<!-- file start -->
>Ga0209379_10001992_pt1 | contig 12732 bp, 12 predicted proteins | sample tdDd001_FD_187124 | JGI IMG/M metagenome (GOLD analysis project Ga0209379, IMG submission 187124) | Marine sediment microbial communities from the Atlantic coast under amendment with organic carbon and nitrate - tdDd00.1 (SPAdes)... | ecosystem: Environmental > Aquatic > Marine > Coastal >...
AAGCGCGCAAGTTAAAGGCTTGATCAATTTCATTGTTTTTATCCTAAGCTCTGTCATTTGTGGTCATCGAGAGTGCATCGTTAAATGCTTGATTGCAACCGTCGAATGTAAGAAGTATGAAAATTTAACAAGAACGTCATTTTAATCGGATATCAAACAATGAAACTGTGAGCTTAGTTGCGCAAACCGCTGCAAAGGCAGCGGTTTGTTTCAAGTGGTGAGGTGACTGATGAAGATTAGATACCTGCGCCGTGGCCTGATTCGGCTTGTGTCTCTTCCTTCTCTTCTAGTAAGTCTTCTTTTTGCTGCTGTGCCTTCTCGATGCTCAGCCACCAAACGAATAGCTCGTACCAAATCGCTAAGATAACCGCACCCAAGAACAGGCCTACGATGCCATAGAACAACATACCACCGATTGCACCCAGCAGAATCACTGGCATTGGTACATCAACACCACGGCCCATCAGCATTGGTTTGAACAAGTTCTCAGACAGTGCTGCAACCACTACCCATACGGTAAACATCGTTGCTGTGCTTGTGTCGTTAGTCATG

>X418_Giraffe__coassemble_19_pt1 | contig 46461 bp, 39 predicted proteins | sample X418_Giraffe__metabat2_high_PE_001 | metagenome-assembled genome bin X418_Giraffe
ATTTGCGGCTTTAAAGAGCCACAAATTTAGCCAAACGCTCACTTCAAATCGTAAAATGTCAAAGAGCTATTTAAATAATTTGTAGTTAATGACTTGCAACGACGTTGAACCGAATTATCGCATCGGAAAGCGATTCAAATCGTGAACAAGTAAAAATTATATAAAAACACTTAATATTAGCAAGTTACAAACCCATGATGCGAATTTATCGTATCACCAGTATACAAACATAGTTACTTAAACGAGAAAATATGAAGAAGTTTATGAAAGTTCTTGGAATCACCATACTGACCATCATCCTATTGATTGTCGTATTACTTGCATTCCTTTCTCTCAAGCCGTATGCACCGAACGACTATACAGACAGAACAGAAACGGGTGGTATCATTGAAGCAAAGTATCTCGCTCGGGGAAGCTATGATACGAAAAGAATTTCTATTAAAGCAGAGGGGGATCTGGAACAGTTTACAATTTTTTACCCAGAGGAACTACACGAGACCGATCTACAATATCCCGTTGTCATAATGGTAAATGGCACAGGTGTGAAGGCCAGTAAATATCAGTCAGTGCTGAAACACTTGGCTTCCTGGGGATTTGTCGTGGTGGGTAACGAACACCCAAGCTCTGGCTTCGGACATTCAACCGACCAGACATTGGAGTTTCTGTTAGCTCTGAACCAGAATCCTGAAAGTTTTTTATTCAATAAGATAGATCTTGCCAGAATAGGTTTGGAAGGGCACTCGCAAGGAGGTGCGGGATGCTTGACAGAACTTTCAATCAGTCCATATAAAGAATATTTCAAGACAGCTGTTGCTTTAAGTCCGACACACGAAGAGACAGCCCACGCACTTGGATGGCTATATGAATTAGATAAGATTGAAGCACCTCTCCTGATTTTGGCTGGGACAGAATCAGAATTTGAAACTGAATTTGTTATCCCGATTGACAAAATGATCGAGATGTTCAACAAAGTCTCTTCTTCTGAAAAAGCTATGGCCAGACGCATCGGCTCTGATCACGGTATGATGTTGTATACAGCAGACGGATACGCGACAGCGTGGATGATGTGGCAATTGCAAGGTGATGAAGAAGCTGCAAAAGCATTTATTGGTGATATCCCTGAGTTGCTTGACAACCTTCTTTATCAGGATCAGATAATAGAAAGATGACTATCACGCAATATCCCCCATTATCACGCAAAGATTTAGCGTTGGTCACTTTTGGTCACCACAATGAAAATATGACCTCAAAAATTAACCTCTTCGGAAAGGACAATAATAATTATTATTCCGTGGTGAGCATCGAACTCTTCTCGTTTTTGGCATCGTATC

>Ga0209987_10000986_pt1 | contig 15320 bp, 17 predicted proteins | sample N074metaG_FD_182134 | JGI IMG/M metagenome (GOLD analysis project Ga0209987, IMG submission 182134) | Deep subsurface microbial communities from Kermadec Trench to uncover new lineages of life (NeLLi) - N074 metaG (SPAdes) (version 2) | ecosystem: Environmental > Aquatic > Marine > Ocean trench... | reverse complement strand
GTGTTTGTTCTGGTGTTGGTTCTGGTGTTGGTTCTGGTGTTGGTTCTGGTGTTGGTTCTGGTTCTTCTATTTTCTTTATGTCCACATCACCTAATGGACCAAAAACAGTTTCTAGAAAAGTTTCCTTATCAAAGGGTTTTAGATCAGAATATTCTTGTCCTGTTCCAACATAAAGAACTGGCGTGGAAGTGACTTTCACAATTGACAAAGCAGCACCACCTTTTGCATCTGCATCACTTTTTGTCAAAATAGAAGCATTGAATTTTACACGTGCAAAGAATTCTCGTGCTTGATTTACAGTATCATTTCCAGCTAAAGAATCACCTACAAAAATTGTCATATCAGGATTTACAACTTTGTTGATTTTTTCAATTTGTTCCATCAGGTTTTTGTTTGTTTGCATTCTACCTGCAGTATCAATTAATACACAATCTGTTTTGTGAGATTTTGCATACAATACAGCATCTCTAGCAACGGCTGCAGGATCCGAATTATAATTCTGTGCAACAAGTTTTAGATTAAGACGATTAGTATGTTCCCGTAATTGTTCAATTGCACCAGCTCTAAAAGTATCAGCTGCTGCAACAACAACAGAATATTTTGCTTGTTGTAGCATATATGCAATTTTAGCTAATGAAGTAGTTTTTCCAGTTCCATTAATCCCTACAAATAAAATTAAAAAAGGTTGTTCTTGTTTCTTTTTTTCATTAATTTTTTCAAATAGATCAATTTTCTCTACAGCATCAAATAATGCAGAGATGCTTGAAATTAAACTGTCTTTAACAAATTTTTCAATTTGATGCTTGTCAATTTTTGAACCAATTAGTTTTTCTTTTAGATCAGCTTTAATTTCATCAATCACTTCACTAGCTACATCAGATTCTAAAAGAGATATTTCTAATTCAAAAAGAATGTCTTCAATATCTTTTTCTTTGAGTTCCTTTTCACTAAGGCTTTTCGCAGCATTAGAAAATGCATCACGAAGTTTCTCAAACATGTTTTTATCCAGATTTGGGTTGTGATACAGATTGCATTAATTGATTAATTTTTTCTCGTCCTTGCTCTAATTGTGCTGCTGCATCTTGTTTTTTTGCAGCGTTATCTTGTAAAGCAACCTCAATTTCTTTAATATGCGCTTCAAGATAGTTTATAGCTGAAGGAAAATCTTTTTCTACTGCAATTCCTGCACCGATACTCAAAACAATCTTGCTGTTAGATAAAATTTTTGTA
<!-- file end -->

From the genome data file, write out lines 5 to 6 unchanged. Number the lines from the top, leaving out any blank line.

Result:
>Ga0209987_10000986_pt1 | contig 15320 bp, 17 predicted proteins | sample N074metaG_FD_182134 | JGI IMG/M metagenome (GOLD analysis project Ga0209987, IMG submission 182134) | Deep subsurface microbial communities from Kermadec Trench to uncover new lineages of life (NeLLi) - N074 metaG (SPAdes) (version 2) | ecosystem: Environmental > Aquatic > Marine > Ocean trench... | reverse complement strand
GTGTTTGTTCTGGTGTTGGTTCTGGTGTTGGTTCTGGTGTTGGTTCTGGTGTTGGTTCTGGTTCTTCTATTTTCTTTATGTCCACATCACCTAATGGACCAAAAACAGTTTCTAGAAAAGTTTCCTTATCAAAGGGTTTTAGATCAGAATATTCTTGTCCTGTTCCAACATAAAGAACTGGCGTGGAAGTGACTTTCACAATTGACAAAGCAGCACCACCTTTTGCATCTGCATCACTTTTTGTCAAAATAGAAGCATTGAATTTTACACGTGCAAAGAATTCTCGTGCTTGATTTACAGTATCATTTCCAGCTAAAGAATCACCTACAAAAATTGTCATATCAGGATTTACAACTTTGTTGATTTTTTCAATTTGTTCCATCAGGTTTTTGTTTGTTTGCATTCTACCTGCAGTATCAATTAATACACAATCTGTTTTGTGAGATTTTGCATACAATACAGCATCTCTAGCAACGGCTGCAGGATCCGAATTATAATTCTGTGCAACAAGTTTTAGATTAAGACGATTAGTATGTTCCCGTAATTGTTCAATTGCACCAGCTCTAAAAGTATCAGCTGCTGCAACAACAACAGAATATTTTGCTTGTTGTAGCATATATGCAATTTTAGCTAATGAAGTAGTTTTTCCAGTTCCATTAATCCCTACAAATAAAATTAAAAAAGGTTGTTCTTGTTTCTTTTTTTCATTAATTTTTTCAAATAGATCAATTTTCTCTACAGCATCAAATAATGCAGAGATGCTTGAAATTAAACTGTCTTTAACAAATTTTTCAATTTGATGCTTGTCAATTTTTGAACCAATTAGTTTTTCTTTTAGATCAGCTTTAATTTCATCAATCACTTCACTAGCTACATCAGATTCTAAAAGAGATATTTCTAATTCAAAAAGAATGTCTTCAATATCTTTTTCTTTGAGTTCCTTTTCACTAAGGCTTTTCGCAGCATTAGAAAATGCATCACGAAGTTTCTCAAACATGTTTTTATCCAGATTTGGGTTGTGATACAGATTGCATTAATTGATTAATTTTTTCTCGTCCTTGCTCTAATTGTGCTGCTGCATCTTGTTTTTTTGCAGCGTTATCTTGTAAAGCAACCTCAATTTCTTTAATATGCGCTTCAAGATAGTTTATAGCTGAAGGAAAATCTTTTTCTACTGCAATTCCTGCACCGATACTCAAAACAATCTTGCTGTTAGATAAAATTTTTGTA